Where Art and Culture Meet

Batik or wax resist dyeing is done by drawing dots or lines with a resist tool called a Canting. The Canting contains a melted wax which is applied by the artist to any areas of the cloth that he or she wants to resist dye. When the cloth has been coloured in the desired dye (minus the resist applied areas), the artisan will remove the dye by emersing the fabric in boiling water. Then the process is repeated for different colours as many times as required.

This process is time consuming and requires attention to detail, patience and dedication to the art. Traditional Batik making can be found in many countries like, Indonesia, Malaysia, Bangladesh, India, Nigeria, Sri Lanka and Singapore. The best known Batik however is the Indonesian Batik made on the island of Java. The patterns are influenced by a variety of cultures and it is the most developed of its kind in Pattern, Technique and the Quality of Workmanship.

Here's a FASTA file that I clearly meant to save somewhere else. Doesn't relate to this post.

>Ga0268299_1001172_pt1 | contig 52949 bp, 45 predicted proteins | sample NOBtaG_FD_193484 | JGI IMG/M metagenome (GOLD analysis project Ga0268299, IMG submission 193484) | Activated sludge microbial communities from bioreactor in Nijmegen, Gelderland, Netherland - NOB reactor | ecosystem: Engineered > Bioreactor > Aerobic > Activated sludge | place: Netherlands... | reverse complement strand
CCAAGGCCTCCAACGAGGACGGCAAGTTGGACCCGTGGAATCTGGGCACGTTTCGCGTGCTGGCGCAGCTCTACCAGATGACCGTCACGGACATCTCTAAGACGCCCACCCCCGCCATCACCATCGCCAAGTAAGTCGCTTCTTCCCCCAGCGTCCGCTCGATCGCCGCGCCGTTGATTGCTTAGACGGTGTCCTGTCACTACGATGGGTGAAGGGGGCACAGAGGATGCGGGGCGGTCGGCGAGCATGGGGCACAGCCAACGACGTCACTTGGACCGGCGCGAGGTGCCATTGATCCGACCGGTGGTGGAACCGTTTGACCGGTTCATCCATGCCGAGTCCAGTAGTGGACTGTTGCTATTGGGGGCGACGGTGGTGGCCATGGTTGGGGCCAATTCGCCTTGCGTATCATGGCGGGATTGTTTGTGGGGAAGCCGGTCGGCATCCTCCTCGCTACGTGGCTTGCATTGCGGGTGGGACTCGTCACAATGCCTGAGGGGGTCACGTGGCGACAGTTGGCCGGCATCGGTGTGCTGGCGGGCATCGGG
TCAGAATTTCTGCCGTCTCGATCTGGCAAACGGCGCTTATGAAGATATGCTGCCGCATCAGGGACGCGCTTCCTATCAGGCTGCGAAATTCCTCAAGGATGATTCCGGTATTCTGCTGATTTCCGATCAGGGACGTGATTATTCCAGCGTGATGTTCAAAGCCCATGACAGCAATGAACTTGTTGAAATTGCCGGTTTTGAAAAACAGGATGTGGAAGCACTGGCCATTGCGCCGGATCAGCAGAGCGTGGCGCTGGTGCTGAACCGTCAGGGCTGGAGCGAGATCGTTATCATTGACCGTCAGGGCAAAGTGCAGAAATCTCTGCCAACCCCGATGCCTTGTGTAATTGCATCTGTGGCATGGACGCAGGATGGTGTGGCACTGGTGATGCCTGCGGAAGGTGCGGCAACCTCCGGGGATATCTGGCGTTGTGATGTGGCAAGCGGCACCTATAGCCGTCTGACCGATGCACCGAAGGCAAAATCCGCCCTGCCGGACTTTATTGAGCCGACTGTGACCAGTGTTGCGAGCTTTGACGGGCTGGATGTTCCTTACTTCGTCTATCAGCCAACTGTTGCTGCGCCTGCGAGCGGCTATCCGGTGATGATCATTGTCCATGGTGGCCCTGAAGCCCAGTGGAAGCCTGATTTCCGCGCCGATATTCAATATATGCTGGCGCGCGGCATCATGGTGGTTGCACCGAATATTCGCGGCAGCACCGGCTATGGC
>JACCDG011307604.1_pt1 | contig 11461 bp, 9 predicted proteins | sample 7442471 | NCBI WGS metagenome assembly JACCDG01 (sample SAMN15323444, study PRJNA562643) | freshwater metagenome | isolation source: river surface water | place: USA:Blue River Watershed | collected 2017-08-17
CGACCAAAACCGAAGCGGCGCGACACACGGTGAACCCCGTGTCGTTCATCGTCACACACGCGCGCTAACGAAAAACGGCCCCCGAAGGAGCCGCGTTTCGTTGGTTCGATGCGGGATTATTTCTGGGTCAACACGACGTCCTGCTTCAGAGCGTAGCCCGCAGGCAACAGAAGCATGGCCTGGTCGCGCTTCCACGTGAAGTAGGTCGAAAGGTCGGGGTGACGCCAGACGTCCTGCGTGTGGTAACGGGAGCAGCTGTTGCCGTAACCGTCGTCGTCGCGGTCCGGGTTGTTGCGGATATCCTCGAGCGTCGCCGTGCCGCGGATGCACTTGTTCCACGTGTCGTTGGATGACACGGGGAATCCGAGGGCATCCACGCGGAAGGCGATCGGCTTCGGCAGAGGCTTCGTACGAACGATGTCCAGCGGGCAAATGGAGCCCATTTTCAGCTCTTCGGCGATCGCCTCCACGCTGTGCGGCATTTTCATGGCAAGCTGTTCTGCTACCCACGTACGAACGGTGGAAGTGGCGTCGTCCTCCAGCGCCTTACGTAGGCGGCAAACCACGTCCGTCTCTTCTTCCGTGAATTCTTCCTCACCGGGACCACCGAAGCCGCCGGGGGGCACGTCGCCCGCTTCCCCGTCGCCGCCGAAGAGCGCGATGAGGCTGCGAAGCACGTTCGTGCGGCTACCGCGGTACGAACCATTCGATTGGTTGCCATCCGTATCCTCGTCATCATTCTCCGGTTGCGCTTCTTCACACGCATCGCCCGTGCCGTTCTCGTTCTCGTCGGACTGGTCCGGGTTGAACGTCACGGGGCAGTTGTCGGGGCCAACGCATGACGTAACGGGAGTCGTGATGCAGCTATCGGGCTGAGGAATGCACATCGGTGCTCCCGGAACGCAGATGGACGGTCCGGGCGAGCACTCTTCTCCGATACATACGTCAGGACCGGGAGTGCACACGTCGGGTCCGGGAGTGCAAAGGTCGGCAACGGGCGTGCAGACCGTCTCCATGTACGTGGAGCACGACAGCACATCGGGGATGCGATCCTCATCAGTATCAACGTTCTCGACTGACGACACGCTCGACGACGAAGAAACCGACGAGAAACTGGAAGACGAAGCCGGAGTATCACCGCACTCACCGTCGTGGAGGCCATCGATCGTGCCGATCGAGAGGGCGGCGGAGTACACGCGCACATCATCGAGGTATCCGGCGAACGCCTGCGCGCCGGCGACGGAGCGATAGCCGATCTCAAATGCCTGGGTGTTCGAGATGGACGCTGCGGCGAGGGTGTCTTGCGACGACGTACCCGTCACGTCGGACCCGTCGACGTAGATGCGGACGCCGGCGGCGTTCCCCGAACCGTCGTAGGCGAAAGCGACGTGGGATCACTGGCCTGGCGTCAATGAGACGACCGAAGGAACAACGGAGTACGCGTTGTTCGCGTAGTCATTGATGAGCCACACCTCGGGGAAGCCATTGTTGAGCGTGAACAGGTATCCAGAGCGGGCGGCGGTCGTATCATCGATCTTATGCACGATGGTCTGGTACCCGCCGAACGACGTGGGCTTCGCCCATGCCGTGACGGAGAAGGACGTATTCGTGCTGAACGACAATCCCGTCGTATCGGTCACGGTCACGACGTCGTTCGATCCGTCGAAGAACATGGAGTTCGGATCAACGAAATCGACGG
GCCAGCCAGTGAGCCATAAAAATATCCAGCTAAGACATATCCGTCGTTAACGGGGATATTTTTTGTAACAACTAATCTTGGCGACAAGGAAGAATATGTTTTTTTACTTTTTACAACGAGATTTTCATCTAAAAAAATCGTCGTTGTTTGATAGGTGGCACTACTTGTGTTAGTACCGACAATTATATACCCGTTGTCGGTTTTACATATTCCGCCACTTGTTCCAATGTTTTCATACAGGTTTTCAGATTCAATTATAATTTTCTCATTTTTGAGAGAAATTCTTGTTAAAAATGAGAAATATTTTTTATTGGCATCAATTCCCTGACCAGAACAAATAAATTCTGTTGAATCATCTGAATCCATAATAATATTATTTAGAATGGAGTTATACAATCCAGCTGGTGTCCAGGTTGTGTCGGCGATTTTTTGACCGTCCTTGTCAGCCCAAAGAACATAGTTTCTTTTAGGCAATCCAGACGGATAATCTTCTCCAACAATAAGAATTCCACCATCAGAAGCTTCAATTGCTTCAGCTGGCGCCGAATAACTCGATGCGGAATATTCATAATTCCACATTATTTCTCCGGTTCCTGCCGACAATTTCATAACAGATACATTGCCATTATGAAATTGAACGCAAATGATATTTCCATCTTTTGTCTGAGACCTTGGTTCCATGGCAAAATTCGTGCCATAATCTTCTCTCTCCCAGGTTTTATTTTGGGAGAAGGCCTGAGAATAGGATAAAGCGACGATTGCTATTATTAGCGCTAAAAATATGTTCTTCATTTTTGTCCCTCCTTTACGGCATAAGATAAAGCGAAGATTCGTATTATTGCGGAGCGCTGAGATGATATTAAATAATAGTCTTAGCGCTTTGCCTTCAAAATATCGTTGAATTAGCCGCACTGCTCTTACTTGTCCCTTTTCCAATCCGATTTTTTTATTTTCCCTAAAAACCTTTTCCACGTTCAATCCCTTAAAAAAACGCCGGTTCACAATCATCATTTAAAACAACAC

Batik somewhat declined in demand during the Japanese occupation of Indonesia but has made a strong comeback in the 21st century. It is now a fashion statement in many parts of Indonesia with even high ranking officials wearing clothing made from the fabric. Batik is also featured in the National Airline Uniforms of Malaysian Airlines, Garuda Indonesia and Singapore airlines.